It is tempting – if that’s the right word for it – to see the brain as a big, ugly ball of spoiled wet spaghetti. But even if you don’t find it gross looking, you still probably think of it as a ball.
If you could use an analogy, instead think of brain as a river – a long, complex river, with many tributaries and a complex system of channels. Now think of that river as being folded around itself in three dimensions rather than lying flat and merely curving side to side, the way real rivers do. Like, in a sense, an immensely long spaghetti noodle that you picked up and balled up. And now think of the physical structure of that river as something more specific than merely a river – think of the physical brain as the banks of the river. Because that’s in many ways what the brain is – an unspeakably long and complex set of riverbanks.
Here’s the payoff: the water flowing through the wending, weaving banks is information. Each time a neuron fires, it metaphorically moves a drop of water just a little farther down the river.
The metaphor is used, in one way or another, by most neurscientists, because rivers have a crucial quality that separates them from lakes and ponds: the water moves from one place to another. And that’s what information does in the brain – it flows from ‘upstream’ regions to ‘downstream’ regions. Like rain falling on a mountain, perceptions fall into the brain through the various senses, and these can regarded as the farthest upstream reaches of the brain’s informational river. These perceptions are the first bits of information to enter the brain, and as they float and are pushed (and sometimes are dammed up or drained off or even eddied back upstream) the brain continues to mold them, like water picking up bits of dirt and clay and temperature changes as it flows through varied terrain. And at the far other end of the brain, like water draining into the vast and unbounded ocean, the information emerges from the brain in the form of movement.
This analogy turns out to be rather more subtle than you might think. For example, pick a spot on your favorite river – mine is where Route 49 crosses the Yuba River, just outside of Grass Valley, California. If you imagine standing there, you’ll quickly see that on one side is the upstream site and the other is the downstream site. But if you jump in and swim a mile downstream, used to be ‘downstream’ is now ‘upstream’. Which is to say, upstream and downstream are relative rather than absolute terms. Neuroscientists therefore use these terms when discussing a specific brain region to talk about where the region is receiving information from (the upstream sources) and where it is in turn sending information to (the downstream targets).
Now the analogy gets complicated because you have to imagine something about rivers that doesn’t really occur in nature very often at all, but which occurs all the time in the brain. Luckily, you just have to imagine one thing. Here goes: imagine a second river, just as long and just as complicated as the first, plopped down on top of the first river, but flowing in the opposite direction.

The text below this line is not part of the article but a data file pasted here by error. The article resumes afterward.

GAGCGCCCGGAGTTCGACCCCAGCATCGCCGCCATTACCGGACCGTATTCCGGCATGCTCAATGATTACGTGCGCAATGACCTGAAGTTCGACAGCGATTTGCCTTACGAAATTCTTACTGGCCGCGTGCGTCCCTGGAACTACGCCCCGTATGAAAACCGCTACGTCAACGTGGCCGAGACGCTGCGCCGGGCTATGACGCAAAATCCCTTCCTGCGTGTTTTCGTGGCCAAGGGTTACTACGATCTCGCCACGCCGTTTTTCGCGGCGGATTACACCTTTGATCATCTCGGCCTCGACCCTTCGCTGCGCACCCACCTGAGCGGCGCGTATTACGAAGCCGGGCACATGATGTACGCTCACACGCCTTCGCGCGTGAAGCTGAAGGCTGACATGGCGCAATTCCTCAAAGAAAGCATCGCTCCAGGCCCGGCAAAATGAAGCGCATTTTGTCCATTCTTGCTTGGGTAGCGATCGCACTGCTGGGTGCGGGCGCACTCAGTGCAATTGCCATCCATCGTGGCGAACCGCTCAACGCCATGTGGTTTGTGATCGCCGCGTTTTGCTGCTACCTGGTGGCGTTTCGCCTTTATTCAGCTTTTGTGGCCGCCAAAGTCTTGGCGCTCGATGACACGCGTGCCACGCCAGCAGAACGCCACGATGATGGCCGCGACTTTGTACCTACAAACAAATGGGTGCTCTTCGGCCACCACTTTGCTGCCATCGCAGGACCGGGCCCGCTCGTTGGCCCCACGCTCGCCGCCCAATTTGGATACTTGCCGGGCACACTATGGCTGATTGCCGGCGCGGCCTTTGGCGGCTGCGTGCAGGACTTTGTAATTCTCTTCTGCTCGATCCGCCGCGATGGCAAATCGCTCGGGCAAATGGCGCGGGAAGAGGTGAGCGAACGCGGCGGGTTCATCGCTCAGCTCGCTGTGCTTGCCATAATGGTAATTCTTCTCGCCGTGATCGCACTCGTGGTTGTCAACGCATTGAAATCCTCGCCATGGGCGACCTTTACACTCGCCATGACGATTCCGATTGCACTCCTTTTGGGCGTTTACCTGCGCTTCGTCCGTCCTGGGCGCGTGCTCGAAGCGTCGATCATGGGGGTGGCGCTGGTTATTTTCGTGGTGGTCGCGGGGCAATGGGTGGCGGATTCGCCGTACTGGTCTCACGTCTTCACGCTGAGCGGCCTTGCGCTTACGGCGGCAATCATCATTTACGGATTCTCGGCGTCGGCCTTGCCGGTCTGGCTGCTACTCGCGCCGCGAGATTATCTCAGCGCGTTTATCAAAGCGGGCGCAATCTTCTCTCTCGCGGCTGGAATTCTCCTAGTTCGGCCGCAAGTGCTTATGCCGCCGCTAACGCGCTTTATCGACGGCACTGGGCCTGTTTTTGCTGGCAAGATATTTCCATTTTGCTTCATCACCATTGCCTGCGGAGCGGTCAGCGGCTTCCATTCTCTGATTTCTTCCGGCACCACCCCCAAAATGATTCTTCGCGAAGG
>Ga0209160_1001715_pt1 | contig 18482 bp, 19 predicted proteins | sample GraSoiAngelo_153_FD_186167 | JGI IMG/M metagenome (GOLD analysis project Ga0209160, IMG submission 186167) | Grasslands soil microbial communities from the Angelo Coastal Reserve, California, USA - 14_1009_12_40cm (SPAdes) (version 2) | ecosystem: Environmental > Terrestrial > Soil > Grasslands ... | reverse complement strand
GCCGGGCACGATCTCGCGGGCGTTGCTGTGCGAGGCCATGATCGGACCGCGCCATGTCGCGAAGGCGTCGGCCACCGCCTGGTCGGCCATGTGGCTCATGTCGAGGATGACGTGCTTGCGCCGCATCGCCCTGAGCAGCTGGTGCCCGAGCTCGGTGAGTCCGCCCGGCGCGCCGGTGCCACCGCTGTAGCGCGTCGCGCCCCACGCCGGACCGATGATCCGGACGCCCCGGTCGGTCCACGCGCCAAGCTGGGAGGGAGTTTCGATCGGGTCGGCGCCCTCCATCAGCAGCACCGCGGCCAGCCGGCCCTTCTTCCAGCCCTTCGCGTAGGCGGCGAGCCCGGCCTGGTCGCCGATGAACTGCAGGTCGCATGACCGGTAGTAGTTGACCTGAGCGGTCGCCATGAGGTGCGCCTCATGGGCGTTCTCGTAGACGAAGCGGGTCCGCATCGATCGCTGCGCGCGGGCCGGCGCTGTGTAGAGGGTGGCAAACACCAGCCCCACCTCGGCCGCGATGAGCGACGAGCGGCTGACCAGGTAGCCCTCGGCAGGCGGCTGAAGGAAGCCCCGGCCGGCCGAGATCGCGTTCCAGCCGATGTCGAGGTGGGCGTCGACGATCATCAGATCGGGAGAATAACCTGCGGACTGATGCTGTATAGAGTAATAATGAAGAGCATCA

What is this river doing? In a word: feedback. It is carrying – or feeding – information from downstream back to some upstream points. This allows the upstream points to ‘know’ what effect they’ve had downstream.
To use an example, imagine a chemical company upstream is dumping toxic waste into the river, but that it takes the fish swimming in it 10 minutes to die. A fisherman 10 minutes downstream would be the first person to see all the dead fish floating in the river. If he fished them out of the river and then placed them into the opposite-flow river, then 10 minutes later the chemical company would see a bunch of dead fish floating by. This would be a form of feedback – they’d be learning what happened as a results of their chemical dumping. And could then choose whether to do anything about it.
This kind of recurrent feedback, in which downstream regions feed back information to upstream regions, happens constantly in the brain, and allows for self-tuning.
It’s important to remember, however, that since downstream and upstream are relative terms – relative to where the information is coming from – when the fisherman sends the fish to the chemical company, neuroscientists will say that the chemical plant is downstream from him! That’s because the information is traveling ‘down’ from the fisherman to the company, even though, relative to the original perceptual mountain on which the information first rained, the information is moving upstream.
A particularly important way in which this kind of feedback occurs is through something called efference copy, otherwise known as corollary discharge, which we’ll get to another time.
Bottom-Up versus Top-Down
The whole downstream/upstream business is confusing enough. To make matters worse, neuroscientists often use a different analogy – that of a bureaucracy – to describe the very same regions that they call upstream and downstream. More on this in our next post.